Professor Matthew Manning

B.Com (Economics), MA (Hons), PhD
Professor
College Arts & Social Sciences

Areas of expertise

  • Applied Economics 1402
  • Criminology 1602
  • Causes And Prevention Of Crime 160201
  • Criminological Theories 160204

Biography

Professor Manning is a criminological economist and future crimes scholar. As well as forecasting how new technologies can be exploited by criminals, Professor Manning studies which policing strategies really work. As a future crimes scholar he is committed to advancing knowledge about: (1) why individuals commit future crimes; (2) the processes that can be adopted to make committing future crimes more difficult and less rewarding; and (3) the tools that assist government and industry in making strategic economic decisions that create efficiency and enhance return on investment. His work in this area has contributed to the development of theories for identifying where and how individuals commit these forms of crime, processes that minimise insider threat, and tools that provide economic evidence that assist in policy decision making.

Researcher's projects

Current projects

Imputing missing values using AI - Collaboration with the Research School of Computer Science ANU and the Jill Dando Institute of Security and Crime Science.

Economic Support and Reporting APP (ESRT) - ESRT is being developed to assist members of community coalitions (including government) to develop economic evidence around programs and interventions that support children and families.

Smart Cost-Benefit Tools - Collaboration with the Research School of Computer Science ANU and the Jill Dando Institute of Security and Crime Science, University College London.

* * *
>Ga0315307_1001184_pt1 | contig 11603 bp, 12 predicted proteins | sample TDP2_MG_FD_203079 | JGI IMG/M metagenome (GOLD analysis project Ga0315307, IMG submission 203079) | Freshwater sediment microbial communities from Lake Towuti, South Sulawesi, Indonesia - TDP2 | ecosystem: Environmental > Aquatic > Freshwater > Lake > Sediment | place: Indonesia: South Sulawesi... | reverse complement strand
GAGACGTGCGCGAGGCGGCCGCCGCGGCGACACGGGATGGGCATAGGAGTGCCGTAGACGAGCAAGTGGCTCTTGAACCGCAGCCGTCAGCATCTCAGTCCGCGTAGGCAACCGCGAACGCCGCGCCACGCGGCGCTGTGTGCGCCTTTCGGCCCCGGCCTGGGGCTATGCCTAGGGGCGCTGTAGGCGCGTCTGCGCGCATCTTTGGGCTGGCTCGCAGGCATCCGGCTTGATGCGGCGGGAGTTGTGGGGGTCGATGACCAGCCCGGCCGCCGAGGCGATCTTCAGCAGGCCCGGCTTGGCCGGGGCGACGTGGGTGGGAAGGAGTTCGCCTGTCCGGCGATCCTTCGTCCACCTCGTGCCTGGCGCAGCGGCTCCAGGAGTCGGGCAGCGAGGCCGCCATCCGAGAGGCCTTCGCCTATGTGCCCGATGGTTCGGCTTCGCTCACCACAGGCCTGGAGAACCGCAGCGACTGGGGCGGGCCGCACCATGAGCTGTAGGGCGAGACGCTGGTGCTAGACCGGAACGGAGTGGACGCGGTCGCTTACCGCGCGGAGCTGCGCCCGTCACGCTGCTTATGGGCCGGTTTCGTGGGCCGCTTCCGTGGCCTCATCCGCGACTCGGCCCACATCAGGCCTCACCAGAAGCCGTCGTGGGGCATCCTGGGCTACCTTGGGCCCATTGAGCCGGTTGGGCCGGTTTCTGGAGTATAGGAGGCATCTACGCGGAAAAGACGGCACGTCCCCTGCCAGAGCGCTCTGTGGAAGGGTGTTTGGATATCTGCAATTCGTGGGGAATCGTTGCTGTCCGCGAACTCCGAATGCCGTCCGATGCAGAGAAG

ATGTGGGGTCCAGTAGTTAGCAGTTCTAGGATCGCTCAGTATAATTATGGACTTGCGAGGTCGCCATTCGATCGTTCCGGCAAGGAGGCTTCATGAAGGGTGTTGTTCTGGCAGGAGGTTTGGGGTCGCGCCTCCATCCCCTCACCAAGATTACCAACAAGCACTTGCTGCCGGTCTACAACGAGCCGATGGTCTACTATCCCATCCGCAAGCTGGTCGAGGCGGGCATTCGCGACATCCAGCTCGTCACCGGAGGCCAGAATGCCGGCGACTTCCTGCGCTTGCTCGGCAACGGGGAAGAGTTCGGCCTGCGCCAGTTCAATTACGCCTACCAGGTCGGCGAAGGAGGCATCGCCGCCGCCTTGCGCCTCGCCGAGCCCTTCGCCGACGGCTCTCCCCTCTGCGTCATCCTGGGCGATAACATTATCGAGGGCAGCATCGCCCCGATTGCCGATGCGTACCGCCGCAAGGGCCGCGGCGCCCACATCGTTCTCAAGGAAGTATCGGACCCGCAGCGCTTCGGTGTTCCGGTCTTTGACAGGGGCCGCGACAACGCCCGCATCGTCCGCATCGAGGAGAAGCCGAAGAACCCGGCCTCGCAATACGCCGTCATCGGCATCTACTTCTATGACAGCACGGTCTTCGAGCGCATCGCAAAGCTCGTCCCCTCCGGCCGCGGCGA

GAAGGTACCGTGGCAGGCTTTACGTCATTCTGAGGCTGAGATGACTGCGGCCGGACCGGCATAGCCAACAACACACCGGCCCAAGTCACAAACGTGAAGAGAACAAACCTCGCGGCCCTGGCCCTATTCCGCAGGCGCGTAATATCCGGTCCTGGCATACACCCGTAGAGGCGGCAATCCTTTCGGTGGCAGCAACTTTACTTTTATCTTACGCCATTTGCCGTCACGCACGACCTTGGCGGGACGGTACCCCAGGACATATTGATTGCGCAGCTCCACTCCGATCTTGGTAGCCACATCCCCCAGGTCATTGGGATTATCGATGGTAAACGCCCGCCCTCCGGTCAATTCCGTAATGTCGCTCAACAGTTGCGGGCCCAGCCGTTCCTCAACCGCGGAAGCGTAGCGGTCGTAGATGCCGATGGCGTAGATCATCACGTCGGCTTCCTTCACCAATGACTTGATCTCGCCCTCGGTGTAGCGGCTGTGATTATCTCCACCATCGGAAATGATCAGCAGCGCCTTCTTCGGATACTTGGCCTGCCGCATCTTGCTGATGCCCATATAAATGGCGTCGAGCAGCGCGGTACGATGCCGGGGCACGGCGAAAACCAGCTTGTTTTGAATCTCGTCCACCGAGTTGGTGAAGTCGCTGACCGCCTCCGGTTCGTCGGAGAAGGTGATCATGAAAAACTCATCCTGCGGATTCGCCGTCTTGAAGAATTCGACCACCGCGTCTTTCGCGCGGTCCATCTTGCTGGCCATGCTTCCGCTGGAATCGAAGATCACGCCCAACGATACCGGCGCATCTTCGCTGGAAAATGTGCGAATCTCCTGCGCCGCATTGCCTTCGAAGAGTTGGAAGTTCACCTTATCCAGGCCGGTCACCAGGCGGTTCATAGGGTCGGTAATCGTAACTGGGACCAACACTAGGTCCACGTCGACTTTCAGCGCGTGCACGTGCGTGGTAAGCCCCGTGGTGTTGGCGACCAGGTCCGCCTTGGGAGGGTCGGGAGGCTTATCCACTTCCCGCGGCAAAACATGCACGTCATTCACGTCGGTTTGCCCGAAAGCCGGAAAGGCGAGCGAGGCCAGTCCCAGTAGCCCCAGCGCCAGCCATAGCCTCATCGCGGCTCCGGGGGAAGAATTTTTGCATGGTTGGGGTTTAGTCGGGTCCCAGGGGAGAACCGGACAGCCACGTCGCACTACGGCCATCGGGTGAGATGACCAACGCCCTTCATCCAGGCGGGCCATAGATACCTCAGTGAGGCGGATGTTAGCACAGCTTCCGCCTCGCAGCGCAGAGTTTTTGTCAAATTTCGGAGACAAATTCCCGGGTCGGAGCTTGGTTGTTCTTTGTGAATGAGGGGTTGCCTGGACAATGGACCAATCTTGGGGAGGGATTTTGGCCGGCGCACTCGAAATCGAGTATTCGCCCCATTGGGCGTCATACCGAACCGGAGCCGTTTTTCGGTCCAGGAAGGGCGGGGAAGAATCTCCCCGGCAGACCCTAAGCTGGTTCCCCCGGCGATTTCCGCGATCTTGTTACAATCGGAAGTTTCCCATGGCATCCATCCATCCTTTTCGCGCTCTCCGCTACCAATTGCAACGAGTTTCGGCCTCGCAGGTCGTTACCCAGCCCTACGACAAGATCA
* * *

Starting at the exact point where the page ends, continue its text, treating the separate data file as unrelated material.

Metropolitan Police Ring Doorbell Evaluation (Metropolitan Police UK). Collaborative project with University College London.

Economic analysis of the CREATE-ing Pathways to Child Wellbeing. ARC Funded project.

Development of a flexible smart criminal justice cost-benefit tool: Does crime prevention pay? Research School of Social Sciences (RSSS) Cross-College grant with funding from RSSS, the Centre for Social Research and Methods, Research School of Computer Science and the Jill Dando Institute Department of Security and Crime Science, University College London.

Completed projects

2019

Systematic review of studies examining the price elasticity of demand for illicit drugs, Australian Institute of Criminology.

2018

Review and guidelines on best practice to reduce the risks of re-offending for adult offenders, Housing Plus.

2017

Cost-Benefit Analysis (CBA) of a Justice Reinvestment approach in Cowra NSW, funded by the Lowitja Institute and New South Wales Department of Justice.

Development of a flexible smart criminal justice cost-benefit tool: Does crime prevention pay? Research School of Social Sciences (RSSS) Cross-College grant with funding from RSSS, the Centre for Social Research and Methods, Research School of Computer Science and the Jill Dando Institute Department of Security and Crime Science, University College London.

Economic analysis of the CREATE-ing Pathways to Child Wellbeing, funded by Griffith University.

2016

CREATE-ing Pathways to Child Wellbeing in Disadvantaged Communities, funded by Department of Social Services (AUD507,000)

Review of the NSW Treasury project: Estimating criminal justice system marginal costs – NSW Police, courts and corrections, funded by NSW Treasury and the New South Wales Bureau of Crime Statistics and Research.